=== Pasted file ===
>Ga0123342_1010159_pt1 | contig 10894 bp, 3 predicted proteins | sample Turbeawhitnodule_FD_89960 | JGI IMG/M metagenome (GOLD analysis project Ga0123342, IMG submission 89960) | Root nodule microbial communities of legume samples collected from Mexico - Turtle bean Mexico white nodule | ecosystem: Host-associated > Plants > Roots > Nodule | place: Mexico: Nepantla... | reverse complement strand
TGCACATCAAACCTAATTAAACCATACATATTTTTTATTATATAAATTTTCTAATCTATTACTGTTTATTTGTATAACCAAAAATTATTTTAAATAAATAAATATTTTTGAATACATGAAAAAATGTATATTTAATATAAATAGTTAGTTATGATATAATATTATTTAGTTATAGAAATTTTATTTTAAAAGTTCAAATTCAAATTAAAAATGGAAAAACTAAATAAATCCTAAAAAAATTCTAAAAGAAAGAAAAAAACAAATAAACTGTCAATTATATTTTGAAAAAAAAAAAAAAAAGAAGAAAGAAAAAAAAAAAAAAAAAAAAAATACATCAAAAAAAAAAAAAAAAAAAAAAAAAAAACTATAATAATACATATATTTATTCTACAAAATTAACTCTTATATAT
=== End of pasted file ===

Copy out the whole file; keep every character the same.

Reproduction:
>Ga0123342_1010159_pt1 | contig 10894 bp, 3 predicted proteins | sample Turbeawhitnodule_FD_89960 | JGI IMG/M metagenome (GOLD analysis project Ga0123342, IMG submission 89960) | Root nodule microbial communities of legume samples collected from Mexico - Turtle bean Mexico white nodule | ecosystem: Host-associated > Plants > Roots > Nodule | place: Mexico: Nepantla... | reverse complement strand
TGCACATCAAACCTAATTAAACCATACATATTTTTTATTATATAAATTTTCTAATCTATTACTGTTTATTTGTATAACCAAAAATTATTTTAAATAAATAAATATTTTTGAATACATGAAAAAATGTATATTTAATATAAATAGTTAGTTATGATATAATATTATTTAGTTATAGAAATTTTATTTTAAAAGTTCAAATTCAAATTAAAAATGGAAAAACTAAATAAATCCTAAAAAAATTCTAAAAGAAAGAAAAAAACAAATAAACTGTCAATTATATTTTGAAAAAAAAAAAAAAAAGAAGAAAGAAAAAAAAAAAAAAAAAAAAAATACATCAAAAAAAAAAAAAAAAAAAAAAAAAAAACTATAATAATACATATATTTATTCTACAAAATTAACTCTTATATAT